Depression, not overwhelming, the looming thoughts. Is this making my fatigue worse?

Hello everyone. For the newbies, I was diagnosed with PBC in March, got my stage in May, Stage 2. I have been on Urso now for a month now and have been paying more attention to the posts about those that the meds didn't work for. I am a person of faith, and I definitely rely on God for my dailing strength and mental optimism. But the looming thoughts, the ones that tell say, "What if urso doesn't work for you? What if you are one of those that go to cirrhosis quickly?" " what if you can't get a transplant?" What if, what if, what if. I guess I don't really need any advice as much as just some support. I still work a 40 hour week, volunteer at my church, and take care of my aging father and aging aunt (not day to day caregiver, just taking care of finances and emotional support). I'm 45 years old. I am not old enough to feel like I do some days. Will I ever wake up a morning and not feel like something is hanging over my head? I know my response to this is a choice and I know that I can do so much with this. But its still early days for me and I am not sure what is going to happen, nor have I come to complete peace with what is happening. I'm not depressed today, not really. Just, wow. Is this what the rest of my life is going to be? For the most part I am healthy. I get tired easily, but I can still push through. I just would like to know how much of this is PBC and how much of it is my attitude.

Also, did your liver still have pains, even on Urso? Mine went away, but it seems on my period and right after it hurts me. I assume since clotting factor is made in the liver, that when you are on your period, it has to work overtime.

Thanks for your thoughts and support.

9 Replies

  • It's the 'what ifs' that will bring you down. Tiredness will make you feel more down anyway but it's those 'what ifs' that will really make things worse.

    It's early days for you - you have to give yourself the time to get to grips with what you've been told and to grieve a little bit. It's really important though not to let yourself get into the habit of thinking negatively about PBC. It will take a conscious effort to keep out of that particular rut.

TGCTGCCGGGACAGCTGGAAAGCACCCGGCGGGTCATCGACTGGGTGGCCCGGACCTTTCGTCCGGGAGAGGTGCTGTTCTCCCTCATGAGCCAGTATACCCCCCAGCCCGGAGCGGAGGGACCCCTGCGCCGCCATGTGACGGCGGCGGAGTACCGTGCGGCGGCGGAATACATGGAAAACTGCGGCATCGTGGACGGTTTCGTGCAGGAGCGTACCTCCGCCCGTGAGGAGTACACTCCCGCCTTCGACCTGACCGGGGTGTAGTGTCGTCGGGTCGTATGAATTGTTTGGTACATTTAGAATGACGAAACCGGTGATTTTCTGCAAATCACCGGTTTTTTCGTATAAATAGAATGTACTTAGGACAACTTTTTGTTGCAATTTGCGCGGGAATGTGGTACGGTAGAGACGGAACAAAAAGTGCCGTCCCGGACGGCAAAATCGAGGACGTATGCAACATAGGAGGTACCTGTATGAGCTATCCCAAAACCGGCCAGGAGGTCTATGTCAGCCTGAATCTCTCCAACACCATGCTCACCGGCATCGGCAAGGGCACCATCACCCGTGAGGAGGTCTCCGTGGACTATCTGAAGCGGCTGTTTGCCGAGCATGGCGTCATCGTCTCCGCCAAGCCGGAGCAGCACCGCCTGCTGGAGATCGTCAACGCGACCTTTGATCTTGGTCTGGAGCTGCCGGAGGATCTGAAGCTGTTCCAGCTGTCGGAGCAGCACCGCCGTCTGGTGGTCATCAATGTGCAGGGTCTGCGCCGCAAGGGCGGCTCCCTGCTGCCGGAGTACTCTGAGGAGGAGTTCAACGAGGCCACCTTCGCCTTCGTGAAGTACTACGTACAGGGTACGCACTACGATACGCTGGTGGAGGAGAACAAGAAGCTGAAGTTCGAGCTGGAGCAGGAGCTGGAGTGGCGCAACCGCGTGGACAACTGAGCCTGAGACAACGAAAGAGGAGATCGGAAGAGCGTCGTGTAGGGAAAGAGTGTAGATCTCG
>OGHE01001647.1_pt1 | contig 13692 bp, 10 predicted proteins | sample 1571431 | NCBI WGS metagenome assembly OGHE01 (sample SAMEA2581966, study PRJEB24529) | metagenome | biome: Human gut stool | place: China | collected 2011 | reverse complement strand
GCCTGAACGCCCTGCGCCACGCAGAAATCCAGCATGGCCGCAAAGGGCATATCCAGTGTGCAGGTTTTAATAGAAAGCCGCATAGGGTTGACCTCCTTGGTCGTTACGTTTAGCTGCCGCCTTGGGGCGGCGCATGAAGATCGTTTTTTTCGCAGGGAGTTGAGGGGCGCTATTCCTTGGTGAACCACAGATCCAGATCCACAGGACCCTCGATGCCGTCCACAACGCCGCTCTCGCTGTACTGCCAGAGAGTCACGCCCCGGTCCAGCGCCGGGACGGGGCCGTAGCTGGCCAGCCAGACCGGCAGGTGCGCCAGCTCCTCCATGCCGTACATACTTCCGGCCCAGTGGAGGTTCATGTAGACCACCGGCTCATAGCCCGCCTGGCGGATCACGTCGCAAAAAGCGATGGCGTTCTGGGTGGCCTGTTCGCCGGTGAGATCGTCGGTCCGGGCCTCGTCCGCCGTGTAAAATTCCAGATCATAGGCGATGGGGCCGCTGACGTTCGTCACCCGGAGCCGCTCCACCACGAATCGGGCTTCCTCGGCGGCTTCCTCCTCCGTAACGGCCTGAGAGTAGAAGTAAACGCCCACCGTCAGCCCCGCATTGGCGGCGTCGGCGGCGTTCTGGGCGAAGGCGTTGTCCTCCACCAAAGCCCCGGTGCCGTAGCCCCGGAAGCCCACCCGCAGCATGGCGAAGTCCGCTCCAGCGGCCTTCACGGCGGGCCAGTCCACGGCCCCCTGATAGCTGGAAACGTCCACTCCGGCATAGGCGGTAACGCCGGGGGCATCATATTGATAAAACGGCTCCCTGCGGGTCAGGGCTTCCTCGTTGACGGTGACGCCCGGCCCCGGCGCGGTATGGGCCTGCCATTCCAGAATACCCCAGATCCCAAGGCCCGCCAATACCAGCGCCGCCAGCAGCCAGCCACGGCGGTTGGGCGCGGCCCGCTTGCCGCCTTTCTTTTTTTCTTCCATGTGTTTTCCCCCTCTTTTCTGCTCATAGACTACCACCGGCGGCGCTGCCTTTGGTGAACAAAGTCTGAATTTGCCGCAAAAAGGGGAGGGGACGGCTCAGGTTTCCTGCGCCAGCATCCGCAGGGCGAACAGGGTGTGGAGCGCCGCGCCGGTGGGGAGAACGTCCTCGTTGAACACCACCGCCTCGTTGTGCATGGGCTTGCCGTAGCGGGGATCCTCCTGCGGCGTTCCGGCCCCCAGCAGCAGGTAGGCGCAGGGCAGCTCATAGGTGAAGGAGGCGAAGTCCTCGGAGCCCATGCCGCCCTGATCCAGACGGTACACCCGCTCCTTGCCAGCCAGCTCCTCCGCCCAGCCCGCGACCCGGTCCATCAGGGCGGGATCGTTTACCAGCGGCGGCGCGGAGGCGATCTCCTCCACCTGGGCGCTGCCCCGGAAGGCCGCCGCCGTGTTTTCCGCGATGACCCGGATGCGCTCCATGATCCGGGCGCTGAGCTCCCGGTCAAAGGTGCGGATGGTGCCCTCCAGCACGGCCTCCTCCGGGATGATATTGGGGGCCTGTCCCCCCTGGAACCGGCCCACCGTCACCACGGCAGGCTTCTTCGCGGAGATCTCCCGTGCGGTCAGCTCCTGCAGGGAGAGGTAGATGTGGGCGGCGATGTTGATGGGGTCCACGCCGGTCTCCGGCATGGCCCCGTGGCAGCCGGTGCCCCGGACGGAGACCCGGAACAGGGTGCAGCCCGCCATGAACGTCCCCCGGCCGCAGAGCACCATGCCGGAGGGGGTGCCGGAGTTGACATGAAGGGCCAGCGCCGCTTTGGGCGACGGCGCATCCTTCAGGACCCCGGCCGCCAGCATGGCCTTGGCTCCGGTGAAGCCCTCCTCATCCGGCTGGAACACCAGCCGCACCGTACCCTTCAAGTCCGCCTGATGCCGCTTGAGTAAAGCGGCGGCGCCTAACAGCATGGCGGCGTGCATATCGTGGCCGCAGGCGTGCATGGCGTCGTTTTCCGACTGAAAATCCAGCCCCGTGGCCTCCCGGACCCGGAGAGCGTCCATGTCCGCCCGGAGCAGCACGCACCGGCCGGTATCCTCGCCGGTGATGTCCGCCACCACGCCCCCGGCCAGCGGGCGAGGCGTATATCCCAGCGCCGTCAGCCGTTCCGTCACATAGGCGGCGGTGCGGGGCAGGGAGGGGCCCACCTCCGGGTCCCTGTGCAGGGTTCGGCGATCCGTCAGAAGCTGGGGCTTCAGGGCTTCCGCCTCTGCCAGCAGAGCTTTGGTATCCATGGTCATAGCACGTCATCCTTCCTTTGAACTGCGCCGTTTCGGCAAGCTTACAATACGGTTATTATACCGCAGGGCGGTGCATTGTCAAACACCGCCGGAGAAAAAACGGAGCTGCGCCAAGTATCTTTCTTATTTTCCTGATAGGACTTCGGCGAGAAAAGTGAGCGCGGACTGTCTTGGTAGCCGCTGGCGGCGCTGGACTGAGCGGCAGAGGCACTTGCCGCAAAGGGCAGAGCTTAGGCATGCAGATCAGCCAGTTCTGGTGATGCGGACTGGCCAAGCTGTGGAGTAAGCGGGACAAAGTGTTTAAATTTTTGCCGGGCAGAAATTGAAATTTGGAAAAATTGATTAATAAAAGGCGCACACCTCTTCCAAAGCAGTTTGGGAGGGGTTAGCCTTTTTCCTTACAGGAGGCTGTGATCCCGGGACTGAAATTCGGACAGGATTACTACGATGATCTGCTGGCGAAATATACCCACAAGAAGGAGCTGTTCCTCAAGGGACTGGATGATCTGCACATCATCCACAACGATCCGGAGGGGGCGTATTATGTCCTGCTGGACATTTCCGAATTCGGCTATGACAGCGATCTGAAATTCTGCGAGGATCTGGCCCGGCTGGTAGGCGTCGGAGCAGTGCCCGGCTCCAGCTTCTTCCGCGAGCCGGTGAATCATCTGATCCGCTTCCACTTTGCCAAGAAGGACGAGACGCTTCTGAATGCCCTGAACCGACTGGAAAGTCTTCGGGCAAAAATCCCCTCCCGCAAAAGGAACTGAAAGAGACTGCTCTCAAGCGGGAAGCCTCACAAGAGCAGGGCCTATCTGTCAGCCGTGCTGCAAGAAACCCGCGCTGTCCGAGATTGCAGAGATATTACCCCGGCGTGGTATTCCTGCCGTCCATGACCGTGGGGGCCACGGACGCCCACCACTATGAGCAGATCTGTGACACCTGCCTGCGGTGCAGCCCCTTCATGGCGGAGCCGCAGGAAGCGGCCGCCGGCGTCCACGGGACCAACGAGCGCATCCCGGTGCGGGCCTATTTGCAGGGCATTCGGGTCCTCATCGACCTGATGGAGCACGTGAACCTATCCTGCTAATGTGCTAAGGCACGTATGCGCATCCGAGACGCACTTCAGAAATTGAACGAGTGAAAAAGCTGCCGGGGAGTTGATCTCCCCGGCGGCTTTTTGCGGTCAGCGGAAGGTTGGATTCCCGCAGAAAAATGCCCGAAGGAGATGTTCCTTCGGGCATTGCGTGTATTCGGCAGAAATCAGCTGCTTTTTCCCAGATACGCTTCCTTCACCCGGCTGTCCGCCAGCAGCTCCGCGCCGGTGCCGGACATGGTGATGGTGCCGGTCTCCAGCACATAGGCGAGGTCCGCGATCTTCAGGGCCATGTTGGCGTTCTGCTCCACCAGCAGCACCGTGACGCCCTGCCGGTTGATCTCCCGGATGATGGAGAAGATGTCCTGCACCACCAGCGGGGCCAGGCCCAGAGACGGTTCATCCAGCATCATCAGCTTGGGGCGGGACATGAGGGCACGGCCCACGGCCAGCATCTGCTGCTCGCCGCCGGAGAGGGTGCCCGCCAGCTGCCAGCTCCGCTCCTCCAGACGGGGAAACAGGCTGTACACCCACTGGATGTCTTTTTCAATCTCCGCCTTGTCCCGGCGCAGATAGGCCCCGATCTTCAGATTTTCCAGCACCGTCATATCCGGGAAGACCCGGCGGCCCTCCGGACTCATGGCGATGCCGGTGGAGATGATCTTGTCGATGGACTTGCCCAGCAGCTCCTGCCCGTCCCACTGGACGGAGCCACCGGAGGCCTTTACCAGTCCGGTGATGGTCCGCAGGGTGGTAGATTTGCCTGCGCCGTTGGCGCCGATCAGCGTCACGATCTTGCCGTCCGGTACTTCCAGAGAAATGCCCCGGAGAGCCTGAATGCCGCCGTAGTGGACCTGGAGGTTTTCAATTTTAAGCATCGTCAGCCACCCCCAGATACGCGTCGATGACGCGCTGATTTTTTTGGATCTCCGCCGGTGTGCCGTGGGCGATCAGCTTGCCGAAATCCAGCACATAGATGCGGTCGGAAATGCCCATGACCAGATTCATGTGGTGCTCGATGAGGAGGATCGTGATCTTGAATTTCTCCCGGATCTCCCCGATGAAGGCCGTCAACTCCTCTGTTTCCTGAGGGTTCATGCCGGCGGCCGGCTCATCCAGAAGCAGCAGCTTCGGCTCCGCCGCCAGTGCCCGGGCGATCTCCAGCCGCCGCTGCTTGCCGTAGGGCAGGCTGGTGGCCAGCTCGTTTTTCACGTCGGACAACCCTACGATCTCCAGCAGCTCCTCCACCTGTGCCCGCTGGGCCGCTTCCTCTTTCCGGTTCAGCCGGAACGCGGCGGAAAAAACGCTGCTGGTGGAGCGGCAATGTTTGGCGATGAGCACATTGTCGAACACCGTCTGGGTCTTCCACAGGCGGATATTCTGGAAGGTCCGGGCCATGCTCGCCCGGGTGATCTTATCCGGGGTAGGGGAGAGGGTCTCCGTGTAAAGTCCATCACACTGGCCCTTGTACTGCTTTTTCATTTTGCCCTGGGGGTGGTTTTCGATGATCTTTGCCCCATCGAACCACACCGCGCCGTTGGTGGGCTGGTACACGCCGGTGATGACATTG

It's perfectly ok to be angry/ frustrated/ down/ confused / shocked because the PBC diagnosis is a scary one. I think that every single one of us has had all these feelings. It definitely tests your positivity. However, as you say, you do have a degree of choice about how you respond to it. You really have to find your own way based on your own personality. I know a lot of people of faith choose to put it in the hands of God. That gives them comfort and allows them to be free of the worry.

    My own way of managing it was first to find out as much as I could about PBC so that I could lay the worries down. I know now that the odds are in my favour because the drugs usually work and the docs have access to more technology than ever. I also know that life is generally unpredictable anyway.

    We are very lucky to be this generation of PBC patients because there is a treatment which slows the progress, the survival rates are much better and the docs can see what's going on in our bodies and make plans/ take precautions. On top of that, we have the internet so we can talk to each other about what's happening and about what's new.

    I work on the basis that I might as well make the best of the good stuff. I know it's a cliche but if you spend your time worrying about the what ifs', you're missing the good things that are happening round you.

    I also tell the 'what if' voice to shut up every day. I distract myself with other thoughts - mostly making plans for things I like doing and ranting about political matters on Facebook.

    I am so badly affected by fatigue that I can't do very much at all so making plans and ranting keeps me optimistic. I wake up every morning expecting the fatigue to be gone and go to bed every night believing that tomorrow will be the day. I know that sounds like a recipe for depression because there is so much disappointment involved but it works for me. I don't get disappointed - I just set it aside for another day. PBC is unpredictable so I accept that side of it and look forward to the day when the unpredictability falls in my favour.

    Good luck and keep smiling

  • Don't stress yourself to the max it's not worth it. I know this is much easier than it is. This condition can cause a kinds of symptoms and some people don't have any at all. You will survive I've had this condition now for almost 14 years.

    Continue to live the advice I give is do things in moderation just stay from alcohol and smokes. I was never a drinker I smoke some a few years back but I now take a much healthier approach.

    I just started working out again and watch my portion size with food it's crucial u must keep your weight down.

    When newly diagnosed you r very uncertain of life what' is going to happen to me? Well I'm still here and living ! Stay strong take one day at a time !

    Peace , sp

  • Hi, It's about staying positive, not if. The illness affects people in different ways but we all have one thing in common and that is being positive. It is now just over twelve months since my liver transplant I am now back at work I am not too far away from my 66th birthday. Good luck and stay positive....